Redesign your meetings: lean meetings


Research and experience shows that managers of big companies spend up to 75% of their time in meetings and 50% of these meetings are seen as a waste of time! 


A method to (re)design your meetings in a more efficient and effective way.


Step 1:  Evaluate the current efficiency and effectiveness of your meetings by asking participants how they rate the meetings (effective, efficient, useful, inspiring?). Ask for tips on how to improve meetings. Take a moment to calculate how much cost in terms of time and money this will incur and compare this to the benefits. Share this with your team.

Step 2: Based on the results of step 1, start by implementing improvements, e.g. Short Cycle Steering.

Step 3: Conduct a short evaluation and deliver feedback at the end of each meeting. 

Basic skills and agreements:

  • Organize time to prepare for the meeting. Send participants the agenda and meeting papers in advance.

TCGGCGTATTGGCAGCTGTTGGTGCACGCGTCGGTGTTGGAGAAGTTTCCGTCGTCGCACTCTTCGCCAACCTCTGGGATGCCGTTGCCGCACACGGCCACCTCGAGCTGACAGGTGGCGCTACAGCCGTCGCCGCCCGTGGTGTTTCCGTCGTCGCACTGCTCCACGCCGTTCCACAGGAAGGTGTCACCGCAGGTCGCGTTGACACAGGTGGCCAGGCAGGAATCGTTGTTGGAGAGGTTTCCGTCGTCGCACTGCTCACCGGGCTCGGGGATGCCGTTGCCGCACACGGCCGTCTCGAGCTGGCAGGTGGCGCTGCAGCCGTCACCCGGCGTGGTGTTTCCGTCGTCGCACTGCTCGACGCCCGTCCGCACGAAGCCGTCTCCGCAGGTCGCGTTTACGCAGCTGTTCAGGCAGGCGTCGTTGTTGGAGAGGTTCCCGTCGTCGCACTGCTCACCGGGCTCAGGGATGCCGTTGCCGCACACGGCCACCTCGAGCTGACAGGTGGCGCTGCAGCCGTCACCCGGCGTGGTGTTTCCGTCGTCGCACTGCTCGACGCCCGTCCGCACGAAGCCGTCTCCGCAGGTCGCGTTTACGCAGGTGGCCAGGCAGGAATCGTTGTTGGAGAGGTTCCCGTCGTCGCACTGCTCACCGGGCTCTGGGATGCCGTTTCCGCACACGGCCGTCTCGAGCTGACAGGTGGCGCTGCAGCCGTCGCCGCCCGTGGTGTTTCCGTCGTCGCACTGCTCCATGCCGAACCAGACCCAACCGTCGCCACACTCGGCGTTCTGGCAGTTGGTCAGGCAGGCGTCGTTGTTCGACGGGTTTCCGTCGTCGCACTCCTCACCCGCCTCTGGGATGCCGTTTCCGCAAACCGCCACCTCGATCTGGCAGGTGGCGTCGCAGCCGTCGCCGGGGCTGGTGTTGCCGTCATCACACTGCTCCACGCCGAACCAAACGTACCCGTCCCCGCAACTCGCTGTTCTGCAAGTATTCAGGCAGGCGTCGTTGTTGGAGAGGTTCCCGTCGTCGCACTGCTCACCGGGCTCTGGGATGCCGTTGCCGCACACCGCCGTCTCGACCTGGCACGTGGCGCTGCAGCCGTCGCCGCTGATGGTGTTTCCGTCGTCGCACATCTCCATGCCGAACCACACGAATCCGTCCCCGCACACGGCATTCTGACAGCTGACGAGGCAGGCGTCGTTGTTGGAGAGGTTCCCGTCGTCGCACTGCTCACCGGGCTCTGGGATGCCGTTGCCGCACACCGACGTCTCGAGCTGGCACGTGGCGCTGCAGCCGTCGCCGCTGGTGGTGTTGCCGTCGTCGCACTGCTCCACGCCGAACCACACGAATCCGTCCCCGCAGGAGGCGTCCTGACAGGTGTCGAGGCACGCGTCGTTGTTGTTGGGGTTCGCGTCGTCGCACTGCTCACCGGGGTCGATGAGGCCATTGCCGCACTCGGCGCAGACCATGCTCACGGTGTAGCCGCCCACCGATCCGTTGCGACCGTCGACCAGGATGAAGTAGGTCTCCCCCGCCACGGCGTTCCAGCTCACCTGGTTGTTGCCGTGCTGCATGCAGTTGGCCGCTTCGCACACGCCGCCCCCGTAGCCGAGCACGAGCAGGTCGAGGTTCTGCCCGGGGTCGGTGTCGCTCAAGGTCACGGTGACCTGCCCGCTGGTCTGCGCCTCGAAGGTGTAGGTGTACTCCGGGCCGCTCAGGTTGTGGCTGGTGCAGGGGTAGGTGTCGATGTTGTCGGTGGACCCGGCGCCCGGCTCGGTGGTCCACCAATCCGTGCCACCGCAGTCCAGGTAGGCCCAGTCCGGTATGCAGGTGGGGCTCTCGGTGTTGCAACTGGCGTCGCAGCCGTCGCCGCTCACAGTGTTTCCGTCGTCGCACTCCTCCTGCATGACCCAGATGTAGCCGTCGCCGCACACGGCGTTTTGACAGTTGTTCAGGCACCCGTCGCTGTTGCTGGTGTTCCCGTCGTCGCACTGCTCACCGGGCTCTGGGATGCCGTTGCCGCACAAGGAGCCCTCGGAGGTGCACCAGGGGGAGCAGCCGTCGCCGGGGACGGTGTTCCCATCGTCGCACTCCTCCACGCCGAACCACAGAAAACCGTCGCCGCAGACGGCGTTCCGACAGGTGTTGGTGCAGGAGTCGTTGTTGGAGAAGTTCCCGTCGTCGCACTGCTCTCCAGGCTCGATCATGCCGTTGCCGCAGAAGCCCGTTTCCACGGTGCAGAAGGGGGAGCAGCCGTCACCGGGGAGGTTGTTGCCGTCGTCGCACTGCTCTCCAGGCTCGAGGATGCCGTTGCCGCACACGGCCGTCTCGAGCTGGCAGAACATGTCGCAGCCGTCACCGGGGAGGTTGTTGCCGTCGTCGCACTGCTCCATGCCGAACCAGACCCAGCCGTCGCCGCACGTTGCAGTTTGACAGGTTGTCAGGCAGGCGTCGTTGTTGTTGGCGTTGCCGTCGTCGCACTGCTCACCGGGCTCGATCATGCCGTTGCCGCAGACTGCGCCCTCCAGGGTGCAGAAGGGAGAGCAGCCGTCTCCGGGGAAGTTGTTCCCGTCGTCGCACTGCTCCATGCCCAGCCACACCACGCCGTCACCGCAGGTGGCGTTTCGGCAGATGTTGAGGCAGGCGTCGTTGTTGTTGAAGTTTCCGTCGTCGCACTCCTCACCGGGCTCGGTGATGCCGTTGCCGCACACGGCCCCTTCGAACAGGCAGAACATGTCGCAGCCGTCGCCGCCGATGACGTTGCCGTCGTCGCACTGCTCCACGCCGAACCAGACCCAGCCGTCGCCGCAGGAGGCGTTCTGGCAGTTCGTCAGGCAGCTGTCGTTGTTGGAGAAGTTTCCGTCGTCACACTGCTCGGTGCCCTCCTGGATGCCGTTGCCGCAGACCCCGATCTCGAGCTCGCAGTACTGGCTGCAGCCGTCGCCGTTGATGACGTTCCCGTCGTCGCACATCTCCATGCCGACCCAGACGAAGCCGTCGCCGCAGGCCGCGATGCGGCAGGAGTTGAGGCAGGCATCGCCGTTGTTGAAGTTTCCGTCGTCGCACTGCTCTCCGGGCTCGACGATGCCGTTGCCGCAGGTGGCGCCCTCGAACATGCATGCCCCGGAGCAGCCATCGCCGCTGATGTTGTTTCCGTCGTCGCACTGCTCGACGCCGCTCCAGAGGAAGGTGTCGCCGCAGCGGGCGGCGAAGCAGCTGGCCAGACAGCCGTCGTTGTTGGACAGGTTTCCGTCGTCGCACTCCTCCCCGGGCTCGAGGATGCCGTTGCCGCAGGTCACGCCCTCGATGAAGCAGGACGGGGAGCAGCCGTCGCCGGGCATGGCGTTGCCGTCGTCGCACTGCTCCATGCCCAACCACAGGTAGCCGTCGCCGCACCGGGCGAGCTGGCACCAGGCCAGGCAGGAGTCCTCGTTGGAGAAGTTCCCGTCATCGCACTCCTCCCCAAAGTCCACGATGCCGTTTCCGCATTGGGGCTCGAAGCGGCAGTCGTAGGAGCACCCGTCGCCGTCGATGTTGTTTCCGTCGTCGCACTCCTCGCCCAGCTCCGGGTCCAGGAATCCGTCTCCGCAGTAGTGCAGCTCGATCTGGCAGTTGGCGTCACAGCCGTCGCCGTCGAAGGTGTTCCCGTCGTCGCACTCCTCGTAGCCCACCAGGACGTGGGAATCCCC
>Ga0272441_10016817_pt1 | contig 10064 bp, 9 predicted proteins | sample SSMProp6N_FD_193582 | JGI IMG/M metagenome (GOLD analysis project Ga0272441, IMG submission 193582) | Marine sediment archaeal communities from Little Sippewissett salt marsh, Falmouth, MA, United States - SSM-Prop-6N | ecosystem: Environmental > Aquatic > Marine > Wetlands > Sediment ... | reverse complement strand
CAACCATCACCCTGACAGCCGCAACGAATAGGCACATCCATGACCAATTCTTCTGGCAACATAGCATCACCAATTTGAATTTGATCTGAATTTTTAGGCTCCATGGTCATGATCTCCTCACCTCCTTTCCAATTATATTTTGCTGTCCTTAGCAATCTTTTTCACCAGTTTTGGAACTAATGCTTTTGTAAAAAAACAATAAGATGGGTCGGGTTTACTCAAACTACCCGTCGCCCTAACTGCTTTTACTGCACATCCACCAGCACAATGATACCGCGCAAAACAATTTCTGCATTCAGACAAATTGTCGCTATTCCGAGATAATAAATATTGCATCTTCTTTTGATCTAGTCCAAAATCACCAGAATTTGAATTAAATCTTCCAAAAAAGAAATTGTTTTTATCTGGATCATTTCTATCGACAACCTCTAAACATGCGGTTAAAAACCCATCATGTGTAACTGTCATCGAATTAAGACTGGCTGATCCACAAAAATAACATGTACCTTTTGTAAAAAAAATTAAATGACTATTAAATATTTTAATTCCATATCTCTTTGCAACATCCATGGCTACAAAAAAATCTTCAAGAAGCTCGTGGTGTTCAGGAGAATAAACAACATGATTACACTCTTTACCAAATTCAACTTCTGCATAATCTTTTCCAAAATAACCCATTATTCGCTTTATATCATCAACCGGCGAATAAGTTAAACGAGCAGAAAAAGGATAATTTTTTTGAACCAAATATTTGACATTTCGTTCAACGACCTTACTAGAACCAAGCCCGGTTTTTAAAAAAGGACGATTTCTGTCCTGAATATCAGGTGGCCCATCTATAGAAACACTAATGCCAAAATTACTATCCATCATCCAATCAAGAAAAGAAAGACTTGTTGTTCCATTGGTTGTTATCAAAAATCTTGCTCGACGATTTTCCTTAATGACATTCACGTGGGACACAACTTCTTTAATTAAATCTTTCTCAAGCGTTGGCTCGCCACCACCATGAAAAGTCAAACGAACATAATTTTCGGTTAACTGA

• Begin and end the meeting on time. Late-comers are responsible for missing part of the meeting; don’t repeat anything for them.
  • For everyone: be alert and to the point and don’t restate what has already been said.
  • Formulate clear action points at the end of the meeting and follow up! 
  • Make a list of actions and review the progress made at each meeting.
  • Address undesirable behavior and the impact of this behavior.
  • Give insight into the costs of inefficient meetings. Make these transparent.

In addition to these basic skills we recommend so-called Short Cycle Steering:

  • Remain standing during the meeting, this keeps things short!
  • Ensure agenda and performance indicators are always visible on screens (visual management).
  • Translate targets into sub-targets with a maximum realization time of 3 months. 
  • Establish fixed times during the week to discuss short-term targets. This produces focus and energy.
  • Compare actual performance with desired performance: what makes the difference? Ask the 5 Whys.
Skills and necessary training

Meeting facilitation skills.

Critical success factor


Iteratively working towards a goal: learning on the go, overcoming obstacles using small steps.

Possible workshop exercise

Make an agenda and prepare for a Short Cycle Steering meeting.